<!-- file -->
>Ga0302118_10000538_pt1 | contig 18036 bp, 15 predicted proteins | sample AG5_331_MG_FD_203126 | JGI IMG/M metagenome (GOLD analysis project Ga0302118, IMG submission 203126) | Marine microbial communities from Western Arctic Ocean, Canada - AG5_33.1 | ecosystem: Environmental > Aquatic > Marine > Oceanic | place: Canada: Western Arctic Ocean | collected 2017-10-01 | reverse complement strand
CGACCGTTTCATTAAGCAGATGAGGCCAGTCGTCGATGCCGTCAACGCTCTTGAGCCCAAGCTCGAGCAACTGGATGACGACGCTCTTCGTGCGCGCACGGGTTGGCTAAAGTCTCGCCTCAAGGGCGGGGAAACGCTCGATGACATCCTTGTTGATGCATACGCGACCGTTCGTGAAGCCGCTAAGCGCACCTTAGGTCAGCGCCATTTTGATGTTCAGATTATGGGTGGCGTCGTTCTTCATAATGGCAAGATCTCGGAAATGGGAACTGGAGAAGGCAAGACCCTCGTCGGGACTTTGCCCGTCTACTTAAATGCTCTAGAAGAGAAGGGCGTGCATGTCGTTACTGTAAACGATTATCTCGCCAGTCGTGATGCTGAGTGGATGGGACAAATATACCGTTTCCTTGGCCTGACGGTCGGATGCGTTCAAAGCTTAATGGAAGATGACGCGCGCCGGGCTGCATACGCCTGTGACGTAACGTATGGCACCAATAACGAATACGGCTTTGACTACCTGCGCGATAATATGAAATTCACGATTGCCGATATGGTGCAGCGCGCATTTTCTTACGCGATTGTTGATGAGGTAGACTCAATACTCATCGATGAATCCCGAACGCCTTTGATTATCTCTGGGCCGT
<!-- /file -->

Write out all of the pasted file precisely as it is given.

>Ga0302118_10000538_pt1 | contig 18036 bp, 15 predicted proteins | sample AG5_331_MG_FD_203126 | JGI IMG/M metagenome (GOLD analysis project Ga0302118, IMG submission 203126) | Marine microbial communities from Western Arctic Ocean, Canada - AG5_33.1 | ecosystem: Environmental > Aquatic > Marine > Oceanic | place: Canada: Western Arctic Ocean | collected 2017-10-01 | reverse complement strand
CGACCGTTTCATTAAGCAGATGAGGCCAGTCGTCGATGCCGTCAACGCTCTTGAGCCCAAGCTCGAGCAACTGGATGACGACGCTCTTCGTGCGCGCACGGGTTGGCTAAAGTCTCGCCTCAAGGGCGGGGAAACGCTCGATGACATCCTTGTTGATGCATACGCGACCGTTCGTGAAGCCGCTAAGCGCACCTTAGGTCAGCGCCATTTTGATGTTCAGATTATGGGTGGCGTCGTTCTTCATAATGGCAAGATCTCGGAAATGGGAACTGGAGAAGGCAAGACCCTCGTCGGGACTTTGCCCGTCTACTTAAATGCTCTAGAAGAGAAGGGCGTGCATGTCGTTACTGTAAACGATTATCTCGCCAGTCGTGATGCTGAGTGGATGGGACAAATATACCGTTTCCTTGGCCTGACGGTCGGATGCGTTCAAAGCTTAATGGAAGATGACGCGCGCCGGGCTGCATACGCCTGTGACGTAACGTATGGCACCAATAACGAATACGGCTTTGACTACCTGCGCGATAATATGAAATTCACGATTGCCGATATGGTGCAGCGCGCATTTTCTTACGCGATTGTTGATGAGGTAGACTCAATACTCATCGATGAATCCCGAACGCCTTTGATTATCTCTGGGCCGT